“To travel is to discover that everyone is wrong about other countries.”– Aldous Huxley
Joyous Friday, my friends. I’m back from two amazing weeks in Egypt. If we’re friends on Facebook, you may have seen some of the pictures.
I’ve been mulling over the millions of things I could share. I could recount my adventures, particularly my spiritual insights which tend to slap you in the face when you’re traveling in an ancient, mysterious place that happens to be one of the planet’s great energy vortexes.
Suffice it to say, manifestation happens really fast in Egypt. Whatever you’re thinking (both good and bad) shows up near-instantly.
Here’s one small example.
I mentioned to Taz, my daughter who was traveling with me, that I’d love to get a picture of a youngster driving a donkey cart. In Siwa, a beautiful desert oasis not far from Libya, it’s quite apparent that you don’t have to be 16 to get a driver’s license.
No sooner did I mention my desire, then we were passed by not one, but literally 8 donkey carts, one after another, all being driven by adorable young kids. I noticed an enticing restaurant one morning when walking back from the coffee shop and within 20 minutes, our host Sarwat Hegazy (he has led tours in Egypt for Sylvia Browne, Deepak Chopra, Wayne Dyer and Danyon Brinkley, to name a few) took us to that exact restaurant. And, no, I hadn’t mentioned it.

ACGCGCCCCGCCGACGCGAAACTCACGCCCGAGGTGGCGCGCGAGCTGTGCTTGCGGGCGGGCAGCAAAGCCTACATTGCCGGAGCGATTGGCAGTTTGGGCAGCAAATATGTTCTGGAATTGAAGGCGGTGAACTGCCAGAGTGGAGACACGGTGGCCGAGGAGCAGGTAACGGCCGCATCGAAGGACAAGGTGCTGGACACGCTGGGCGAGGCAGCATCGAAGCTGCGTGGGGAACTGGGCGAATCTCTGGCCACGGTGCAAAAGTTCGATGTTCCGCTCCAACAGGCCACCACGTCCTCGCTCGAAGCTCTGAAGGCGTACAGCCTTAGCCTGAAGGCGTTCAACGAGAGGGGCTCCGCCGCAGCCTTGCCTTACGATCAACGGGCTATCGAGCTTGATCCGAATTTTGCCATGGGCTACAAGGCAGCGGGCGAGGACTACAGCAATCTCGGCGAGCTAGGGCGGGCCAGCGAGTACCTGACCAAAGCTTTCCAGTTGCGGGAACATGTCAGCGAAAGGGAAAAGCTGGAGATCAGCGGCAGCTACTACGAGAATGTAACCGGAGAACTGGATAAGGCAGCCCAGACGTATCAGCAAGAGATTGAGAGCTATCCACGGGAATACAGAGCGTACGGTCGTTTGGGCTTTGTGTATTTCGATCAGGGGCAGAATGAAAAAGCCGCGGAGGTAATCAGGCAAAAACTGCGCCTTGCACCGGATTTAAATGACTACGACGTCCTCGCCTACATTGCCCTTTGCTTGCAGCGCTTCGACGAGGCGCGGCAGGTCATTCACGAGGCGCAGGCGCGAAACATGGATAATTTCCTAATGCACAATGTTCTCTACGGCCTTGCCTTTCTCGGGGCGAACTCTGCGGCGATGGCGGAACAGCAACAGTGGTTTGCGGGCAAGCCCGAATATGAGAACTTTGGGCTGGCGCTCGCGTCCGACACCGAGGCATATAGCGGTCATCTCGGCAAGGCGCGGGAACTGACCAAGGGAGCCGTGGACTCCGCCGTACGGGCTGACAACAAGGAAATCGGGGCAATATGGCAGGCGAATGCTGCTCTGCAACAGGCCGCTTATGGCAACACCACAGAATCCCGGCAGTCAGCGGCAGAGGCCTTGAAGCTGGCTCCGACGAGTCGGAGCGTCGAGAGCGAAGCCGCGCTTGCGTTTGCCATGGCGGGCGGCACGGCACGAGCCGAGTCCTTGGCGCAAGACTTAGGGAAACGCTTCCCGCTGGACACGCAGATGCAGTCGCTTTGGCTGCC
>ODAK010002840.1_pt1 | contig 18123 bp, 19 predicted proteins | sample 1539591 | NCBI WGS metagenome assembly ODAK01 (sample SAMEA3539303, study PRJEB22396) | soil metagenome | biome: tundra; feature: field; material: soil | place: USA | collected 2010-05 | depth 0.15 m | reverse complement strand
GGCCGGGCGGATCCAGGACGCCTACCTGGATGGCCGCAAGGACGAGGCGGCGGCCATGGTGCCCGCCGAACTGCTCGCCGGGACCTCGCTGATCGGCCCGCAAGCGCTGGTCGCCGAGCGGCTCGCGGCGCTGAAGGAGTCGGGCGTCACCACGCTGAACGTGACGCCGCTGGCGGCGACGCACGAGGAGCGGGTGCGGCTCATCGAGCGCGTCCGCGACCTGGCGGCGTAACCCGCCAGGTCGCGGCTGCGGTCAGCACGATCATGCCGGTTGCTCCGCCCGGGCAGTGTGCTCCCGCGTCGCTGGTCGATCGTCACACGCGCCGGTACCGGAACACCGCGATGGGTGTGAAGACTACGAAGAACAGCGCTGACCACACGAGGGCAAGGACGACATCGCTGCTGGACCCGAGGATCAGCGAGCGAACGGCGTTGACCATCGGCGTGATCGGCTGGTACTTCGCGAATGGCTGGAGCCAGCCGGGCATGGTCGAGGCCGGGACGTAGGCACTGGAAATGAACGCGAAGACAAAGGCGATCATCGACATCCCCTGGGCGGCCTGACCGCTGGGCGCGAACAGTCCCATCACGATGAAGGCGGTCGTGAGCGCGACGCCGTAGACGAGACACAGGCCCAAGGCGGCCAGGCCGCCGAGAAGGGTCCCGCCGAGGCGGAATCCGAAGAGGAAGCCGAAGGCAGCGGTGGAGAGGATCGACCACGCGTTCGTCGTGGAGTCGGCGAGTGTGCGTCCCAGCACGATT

Or I could tell you about all the badass belly dancers I met in Egypt, mostly Westerners who have chosen to live in this magical country and create remarkable things. Over the next few months, I’ll be writing lots of travel stories about the people I met, the places I visited. Maybe I’ll even share a few on the blog.
But for now, I’d love to tell you a story my other host, Jane Bolinowsky, a chamber musician and flute teacher from Australia, told me that still rocks me to my core. She was hiking in Bhutan one day, feeling a bit down. She was wondering “Why bother? What can one person really do?”
Her hiking partner had hiked ahead so she sat down, all alone, at the top of Chomolhari, a beautiful peak known as Bhutan’s mountain goddess.
Even though she didn’t really feel like it at first, she pulled her flute out of her backpack and began to play. She poured her heart, her questions into her music.
That mountain solo, performed by one solitary flutist sitting alone on a deserted ridge, set off an avalanche, a monstrous avalanche that completely changed the landscape.
So don’t despair, my friends. It may seem that we’re all alone, that there’s no way to deal with the forces that appear to be rising.
But remember….one butterfly flapping its wings is all it takes.
If you’re interested in knowing more about Jane or Sarwat, check out their website: www.egyptunveiled.com.
Pam Grout is the author of 18 books including E-Squared: 9 Do-it-Yourself Energy Experiments that Prove Your Thoughts Create Your Reality and the just released, Thank and Grow Rich: a 30-day Experiment in Shameless Gratitude and Unabashed Joy.